The Heritage Foundation

Heritage’s Perspective

May 19

Trump's Budget Cuts

President Trump’s budget is expected to call for an end to the Community Development Block Grant program. The New York Times reports that the program has helped people, but Heritage expert Robert Rector says "The program is largely a slush fund for large urban cities.”

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May 18

FCC to Revisit Obama-Era Internet Rules

Today’s vote by the FCC is welcome news. They voted to revisit the Obama-era rules which expanded government authority into the internet. Chairman Pai’s leadership has been instrumental in beginning to rein in the overreaches of the Obama administration, restoring freedom and providing greater access to the internet. Government involvement in the internet almost universally slows innovation and performance. Rolling back these regulations permanently will not be easy, but if done right, it will ensure an open and free internet for years to come.

May 18

Public Debt at 66-Year High

Due to unchecked federal spending, publicly held federal debt is at its highest level since World War II and is projected to nearly double in 30 years.

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May 17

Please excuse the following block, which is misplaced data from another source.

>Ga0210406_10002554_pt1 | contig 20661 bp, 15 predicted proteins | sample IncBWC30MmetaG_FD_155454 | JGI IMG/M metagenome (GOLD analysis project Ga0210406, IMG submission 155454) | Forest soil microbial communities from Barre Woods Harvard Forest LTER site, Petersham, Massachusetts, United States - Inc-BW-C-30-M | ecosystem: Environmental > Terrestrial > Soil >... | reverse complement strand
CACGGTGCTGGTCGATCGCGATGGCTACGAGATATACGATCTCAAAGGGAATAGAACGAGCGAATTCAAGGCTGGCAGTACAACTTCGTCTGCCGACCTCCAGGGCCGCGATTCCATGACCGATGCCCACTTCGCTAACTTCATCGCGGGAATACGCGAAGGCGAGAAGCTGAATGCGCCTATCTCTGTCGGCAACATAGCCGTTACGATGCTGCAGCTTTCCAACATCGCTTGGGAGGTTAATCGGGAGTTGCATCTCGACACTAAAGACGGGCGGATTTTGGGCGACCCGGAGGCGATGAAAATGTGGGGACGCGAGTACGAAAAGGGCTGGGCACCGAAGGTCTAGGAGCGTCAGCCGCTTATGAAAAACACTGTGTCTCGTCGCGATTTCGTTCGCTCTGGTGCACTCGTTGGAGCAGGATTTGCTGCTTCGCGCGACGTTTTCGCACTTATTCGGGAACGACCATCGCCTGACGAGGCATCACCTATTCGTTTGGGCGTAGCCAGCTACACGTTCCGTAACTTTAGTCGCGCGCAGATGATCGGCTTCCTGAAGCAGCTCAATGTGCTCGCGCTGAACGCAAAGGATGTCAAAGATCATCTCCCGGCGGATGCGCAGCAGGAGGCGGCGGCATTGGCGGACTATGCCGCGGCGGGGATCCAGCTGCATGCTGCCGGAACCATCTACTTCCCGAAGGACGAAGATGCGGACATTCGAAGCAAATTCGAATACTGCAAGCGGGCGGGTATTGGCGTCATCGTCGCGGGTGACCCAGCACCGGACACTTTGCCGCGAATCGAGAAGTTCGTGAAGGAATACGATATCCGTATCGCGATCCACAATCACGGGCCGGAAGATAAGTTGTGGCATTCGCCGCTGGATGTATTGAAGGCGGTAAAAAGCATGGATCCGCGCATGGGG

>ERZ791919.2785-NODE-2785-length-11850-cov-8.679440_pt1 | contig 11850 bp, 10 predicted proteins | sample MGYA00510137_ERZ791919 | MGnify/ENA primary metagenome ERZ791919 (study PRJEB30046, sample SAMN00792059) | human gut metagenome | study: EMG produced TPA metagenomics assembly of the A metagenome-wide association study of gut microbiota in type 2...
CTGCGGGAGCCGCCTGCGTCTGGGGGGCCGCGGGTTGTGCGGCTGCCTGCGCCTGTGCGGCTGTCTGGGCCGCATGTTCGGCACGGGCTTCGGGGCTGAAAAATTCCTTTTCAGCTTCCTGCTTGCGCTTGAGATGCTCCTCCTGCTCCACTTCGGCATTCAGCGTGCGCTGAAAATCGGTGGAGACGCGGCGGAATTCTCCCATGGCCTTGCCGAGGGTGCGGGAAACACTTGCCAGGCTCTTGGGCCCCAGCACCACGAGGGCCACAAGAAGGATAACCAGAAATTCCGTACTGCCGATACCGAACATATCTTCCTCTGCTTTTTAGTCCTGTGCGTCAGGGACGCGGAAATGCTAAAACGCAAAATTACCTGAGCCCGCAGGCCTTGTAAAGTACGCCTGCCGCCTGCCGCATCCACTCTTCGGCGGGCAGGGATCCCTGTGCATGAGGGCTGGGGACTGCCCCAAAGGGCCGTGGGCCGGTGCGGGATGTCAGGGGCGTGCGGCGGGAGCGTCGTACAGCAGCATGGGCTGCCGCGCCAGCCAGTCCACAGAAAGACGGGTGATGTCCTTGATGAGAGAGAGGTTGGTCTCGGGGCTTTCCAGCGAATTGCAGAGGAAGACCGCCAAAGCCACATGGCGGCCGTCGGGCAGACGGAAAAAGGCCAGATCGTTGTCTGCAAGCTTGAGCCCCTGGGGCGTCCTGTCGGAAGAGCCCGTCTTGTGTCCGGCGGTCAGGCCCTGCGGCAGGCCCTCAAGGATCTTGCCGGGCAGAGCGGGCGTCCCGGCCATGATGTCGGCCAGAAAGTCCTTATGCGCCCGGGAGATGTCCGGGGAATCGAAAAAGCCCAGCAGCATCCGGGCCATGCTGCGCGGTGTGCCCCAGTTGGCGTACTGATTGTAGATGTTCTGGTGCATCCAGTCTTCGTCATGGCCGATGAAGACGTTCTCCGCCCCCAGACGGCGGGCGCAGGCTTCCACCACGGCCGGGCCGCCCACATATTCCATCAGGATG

Fixing Infrastructure Without Breaking the Bank

“Crumbling roads, decrepit bridges, obsolete airports. Politicians often paint a hyperbolic picture of America in disrepair. It helps drum up support for a politically appealing twofer offer: to fix the nation’s aging infrastructure and put Americans back to work. It sounds good. But history shows that big-spending programs typically produce lackluster results for both infrastructure quality and job creation,” says Heritage expert Michael Sargent.  

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May 16

Let the Great Debate Begin

This week on "Mass Ave" we talk about President Trump's first overseas visit. Also, Heritage expert Melanie Israel looks at the state of play with Planned Parenthood funding.

Listen to the podcast

May 15

What To Do About North Korea

Everything that is being proposed today as the basis for future negotiations with North Korea has already been offered, tried, and failed. Some experts assert that the U.S. should return to negotiations since North Korea will otherwise continue augmenting its nuclear arsenal. However, Pyongyang has repeatedly demonstrated that it continues to build weapons during negotiations, even after signing agreements to abandon its nuclear programs. The United States must continue putting strategic pressure on the rogue nation.

Read the report